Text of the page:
The Fourth of July and the Separation of Powers
Donald A. Ritchie is Historian of the Senate and the author of Our Constitution, The Oxford Guide to the United States Government, Reporting from Washington: The History of the Washington Press Corps, and most recently The U.S. Congress: A Very Short Introduction. In this original post, he reflects on the legacy of the Declaration of Independence on the U.S. Government.
Remarkably swift and simple by American standards, the recent transfer of power in Great Britain took place despite the complication of no party having achieved a majority in the House of Commons. The British election occurred on May 6, and–after a few days of negotiations with the Liberal Democrats to form a coalition–the Conservative Party leader David Cameron was appointed Prime Minister and moved into 10 Downing Street on May 11. Such scenes may make Americans wonder why their nation is one of the few Western democracies not to operate under a parliamentary system, with all of its speed and efficiency.
The Fourth of July, however, reminds us that this nation fought a revolution against a parliamentary government and that the system of separation of powers that emerged owes as much to the spirit of the Declaration of Independence as it does to the designs of the Constitution.
The Declaration accused King George III of having established an “absolute tyranny” over them: refusing to give his assent to laws that would have helped the colonies, refusing them representation in parliament, disrupting colonial legislatures by dissolving them frequently and calling them together “at places unusual, uncomfortably, and distant” for the purpose of “fatiguing them into compliance with his measures.” It also condemned acts of Parliament that constrained colonial rights and for “suspending our own legislatures, and declaring themselves invested with power to legislate for us in all cases whatsoever.”
Having overthrown King and Parliament, Americans were not eager to replicate them. After the weak and short-lived national government under the Articles of Confederation, a new federal government emerged in 1789 that bore no relation to the British parliamentary system, other than dividing Congress into two houses. Neither the president nor the cabinet members would sit in Congress, as they would in a parliament. No member of any branch could serve simultaneously in another (except for the vice president, who is president of the Senate).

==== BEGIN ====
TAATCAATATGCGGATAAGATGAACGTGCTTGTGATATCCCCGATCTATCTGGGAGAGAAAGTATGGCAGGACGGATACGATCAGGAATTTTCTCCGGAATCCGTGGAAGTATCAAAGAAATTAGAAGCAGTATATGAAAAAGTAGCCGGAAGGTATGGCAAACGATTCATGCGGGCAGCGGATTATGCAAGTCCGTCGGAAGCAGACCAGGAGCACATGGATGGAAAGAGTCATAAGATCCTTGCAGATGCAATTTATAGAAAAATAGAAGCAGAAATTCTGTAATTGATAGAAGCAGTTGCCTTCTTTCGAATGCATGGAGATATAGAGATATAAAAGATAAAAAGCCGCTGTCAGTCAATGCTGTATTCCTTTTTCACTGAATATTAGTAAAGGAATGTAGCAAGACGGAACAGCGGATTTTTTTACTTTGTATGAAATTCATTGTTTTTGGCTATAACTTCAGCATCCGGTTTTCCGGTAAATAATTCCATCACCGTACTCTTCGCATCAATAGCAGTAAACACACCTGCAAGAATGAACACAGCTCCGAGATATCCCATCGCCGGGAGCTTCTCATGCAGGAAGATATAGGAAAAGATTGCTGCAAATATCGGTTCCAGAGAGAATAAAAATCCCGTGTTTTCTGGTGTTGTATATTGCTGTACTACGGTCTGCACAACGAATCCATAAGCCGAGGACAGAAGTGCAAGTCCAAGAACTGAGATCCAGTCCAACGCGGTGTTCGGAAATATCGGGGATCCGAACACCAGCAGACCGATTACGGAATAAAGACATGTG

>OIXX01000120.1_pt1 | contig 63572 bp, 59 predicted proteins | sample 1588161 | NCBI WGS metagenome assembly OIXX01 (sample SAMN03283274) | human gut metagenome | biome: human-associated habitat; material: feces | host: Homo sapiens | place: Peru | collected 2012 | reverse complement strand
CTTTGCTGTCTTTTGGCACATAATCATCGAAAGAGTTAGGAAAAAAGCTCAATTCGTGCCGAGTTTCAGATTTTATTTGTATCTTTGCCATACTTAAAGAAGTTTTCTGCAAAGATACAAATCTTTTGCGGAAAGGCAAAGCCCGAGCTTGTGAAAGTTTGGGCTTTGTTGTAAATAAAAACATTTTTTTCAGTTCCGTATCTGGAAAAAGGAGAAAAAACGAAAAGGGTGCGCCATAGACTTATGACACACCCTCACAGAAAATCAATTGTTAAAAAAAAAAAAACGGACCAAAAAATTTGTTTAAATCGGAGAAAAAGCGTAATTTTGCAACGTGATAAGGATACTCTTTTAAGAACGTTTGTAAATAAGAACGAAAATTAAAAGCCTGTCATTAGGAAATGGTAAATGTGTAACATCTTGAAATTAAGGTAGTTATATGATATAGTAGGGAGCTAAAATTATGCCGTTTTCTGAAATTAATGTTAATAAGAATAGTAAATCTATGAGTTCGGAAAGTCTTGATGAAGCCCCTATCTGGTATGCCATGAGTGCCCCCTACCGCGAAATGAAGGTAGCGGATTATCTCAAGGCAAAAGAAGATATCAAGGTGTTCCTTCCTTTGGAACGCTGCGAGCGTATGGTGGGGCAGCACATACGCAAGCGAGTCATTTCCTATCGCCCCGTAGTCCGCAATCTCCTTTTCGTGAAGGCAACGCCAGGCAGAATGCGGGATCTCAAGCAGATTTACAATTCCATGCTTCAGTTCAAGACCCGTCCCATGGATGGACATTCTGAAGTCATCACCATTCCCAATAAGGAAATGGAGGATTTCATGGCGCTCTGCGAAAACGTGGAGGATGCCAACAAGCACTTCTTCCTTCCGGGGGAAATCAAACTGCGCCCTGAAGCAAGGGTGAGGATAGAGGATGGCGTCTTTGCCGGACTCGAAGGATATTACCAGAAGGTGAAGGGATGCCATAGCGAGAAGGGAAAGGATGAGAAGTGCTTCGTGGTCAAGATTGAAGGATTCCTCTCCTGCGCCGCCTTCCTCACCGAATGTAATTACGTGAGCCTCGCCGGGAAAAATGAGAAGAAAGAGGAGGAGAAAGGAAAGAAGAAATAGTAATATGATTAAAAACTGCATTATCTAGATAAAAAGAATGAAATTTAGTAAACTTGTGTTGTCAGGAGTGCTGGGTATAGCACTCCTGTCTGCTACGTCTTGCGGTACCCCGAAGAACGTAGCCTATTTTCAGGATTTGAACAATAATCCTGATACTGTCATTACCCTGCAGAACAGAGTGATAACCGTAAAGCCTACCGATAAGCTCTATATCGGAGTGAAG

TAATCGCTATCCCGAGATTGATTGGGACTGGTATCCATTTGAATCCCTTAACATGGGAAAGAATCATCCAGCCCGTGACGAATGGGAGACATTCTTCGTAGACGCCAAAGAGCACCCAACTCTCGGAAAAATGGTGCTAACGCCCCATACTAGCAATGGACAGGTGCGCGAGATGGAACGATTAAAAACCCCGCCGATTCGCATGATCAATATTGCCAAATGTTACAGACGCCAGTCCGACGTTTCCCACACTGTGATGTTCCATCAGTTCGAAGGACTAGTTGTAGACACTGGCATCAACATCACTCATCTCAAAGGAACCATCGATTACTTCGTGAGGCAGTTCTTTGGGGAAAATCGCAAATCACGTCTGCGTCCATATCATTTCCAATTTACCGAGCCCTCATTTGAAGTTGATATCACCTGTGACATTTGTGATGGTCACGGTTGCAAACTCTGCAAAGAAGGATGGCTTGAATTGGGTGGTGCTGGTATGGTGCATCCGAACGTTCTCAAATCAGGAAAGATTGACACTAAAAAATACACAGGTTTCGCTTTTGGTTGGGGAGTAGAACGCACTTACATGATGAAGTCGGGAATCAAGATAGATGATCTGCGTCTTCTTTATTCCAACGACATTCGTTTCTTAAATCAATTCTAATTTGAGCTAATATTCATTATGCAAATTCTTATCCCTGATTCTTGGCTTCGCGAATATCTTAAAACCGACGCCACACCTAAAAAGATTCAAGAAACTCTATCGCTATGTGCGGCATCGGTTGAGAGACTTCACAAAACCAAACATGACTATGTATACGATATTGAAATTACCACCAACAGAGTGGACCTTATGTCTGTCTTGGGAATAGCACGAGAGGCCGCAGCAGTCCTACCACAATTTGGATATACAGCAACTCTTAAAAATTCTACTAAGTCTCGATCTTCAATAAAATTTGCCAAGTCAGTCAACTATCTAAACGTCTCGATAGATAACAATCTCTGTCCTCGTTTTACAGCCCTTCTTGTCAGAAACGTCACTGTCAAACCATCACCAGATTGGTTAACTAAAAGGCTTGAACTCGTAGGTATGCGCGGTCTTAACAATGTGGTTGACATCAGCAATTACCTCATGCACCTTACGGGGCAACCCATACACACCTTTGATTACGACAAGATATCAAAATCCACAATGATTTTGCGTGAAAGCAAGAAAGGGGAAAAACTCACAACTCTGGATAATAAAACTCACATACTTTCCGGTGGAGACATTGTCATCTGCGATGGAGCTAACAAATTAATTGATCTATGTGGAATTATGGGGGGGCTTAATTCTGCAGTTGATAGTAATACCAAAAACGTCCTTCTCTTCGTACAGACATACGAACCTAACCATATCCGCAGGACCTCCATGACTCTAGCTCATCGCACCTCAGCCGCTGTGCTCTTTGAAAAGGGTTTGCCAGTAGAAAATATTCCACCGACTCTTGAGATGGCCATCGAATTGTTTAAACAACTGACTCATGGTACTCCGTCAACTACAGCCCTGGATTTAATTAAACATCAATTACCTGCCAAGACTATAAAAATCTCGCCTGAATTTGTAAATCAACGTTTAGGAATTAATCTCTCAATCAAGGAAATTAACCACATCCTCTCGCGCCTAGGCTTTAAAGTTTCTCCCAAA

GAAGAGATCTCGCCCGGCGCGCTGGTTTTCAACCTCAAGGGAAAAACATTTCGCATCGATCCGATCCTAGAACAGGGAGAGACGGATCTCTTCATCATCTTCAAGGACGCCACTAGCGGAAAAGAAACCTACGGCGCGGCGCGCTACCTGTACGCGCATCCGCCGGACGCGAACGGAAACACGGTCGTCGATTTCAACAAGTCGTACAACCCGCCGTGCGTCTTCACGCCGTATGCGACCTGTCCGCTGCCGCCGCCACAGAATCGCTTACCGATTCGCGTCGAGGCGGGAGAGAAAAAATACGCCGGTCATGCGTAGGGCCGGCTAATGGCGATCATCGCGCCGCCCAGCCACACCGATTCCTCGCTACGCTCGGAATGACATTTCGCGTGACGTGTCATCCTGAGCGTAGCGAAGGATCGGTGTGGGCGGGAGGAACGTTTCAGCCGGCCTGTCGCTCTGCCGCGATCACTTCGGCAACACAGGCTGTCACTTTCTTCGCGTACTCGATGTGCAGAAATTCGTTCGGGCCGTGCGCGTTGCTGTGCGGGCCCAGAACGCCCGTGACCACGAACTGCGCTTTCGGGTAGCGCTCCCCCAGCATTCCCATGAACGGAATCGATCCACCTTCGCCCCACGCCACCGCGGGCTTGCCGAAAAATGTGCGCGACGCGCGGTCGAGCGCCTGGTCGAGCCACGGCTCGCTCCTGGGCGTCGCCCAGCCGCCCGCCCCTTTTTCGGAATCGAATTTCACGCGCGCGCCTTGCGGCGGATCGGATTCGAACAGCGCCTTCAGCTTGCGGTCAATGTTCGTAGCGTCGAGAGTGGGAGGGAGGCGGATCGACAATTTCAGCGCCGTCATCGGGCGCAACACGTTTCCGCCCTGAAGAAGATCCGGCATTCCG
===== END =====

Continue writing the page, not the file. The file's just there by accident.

Without the support of a parliamentary majority, a prime minister’s government falls, but congressional majorities can ignore the president’s legislative proposals, reject his budget, refuse to confirm his nominees, and decline to approve treaties his administration has negotiated. Party discipline in Congress ebbs and flows over time, and varies between the House and Senate, but in general it has rarely been as strong as in a parliamentary system. Senators and representatives hold themselves accountable first and foremost to their constituents. Even the physical setting differs. Unlike most parliaments, where the two parties hector each other while directly facing each other, the semicircular seating in the House and Senate chambers facilitates, at times, bipartisan alliances.
Most governments prefer a parliamentary system, which concentrates power in the hands of whoever holds the majority. The U.S. Congress, by contrast, is often frustratingly slow and cumbersome, giving more muscle to the minority, even to an individual dissenter. But that was what the framers of the Constitution intended. To prevent the “tyranny” that the Declaration had denounced, they designed a system to prevent undue concentration of power, to resist hasty action and temper any sudden shifts in public opinion, to protect citizens’ rights, and to forge a national consensus on demanding issues.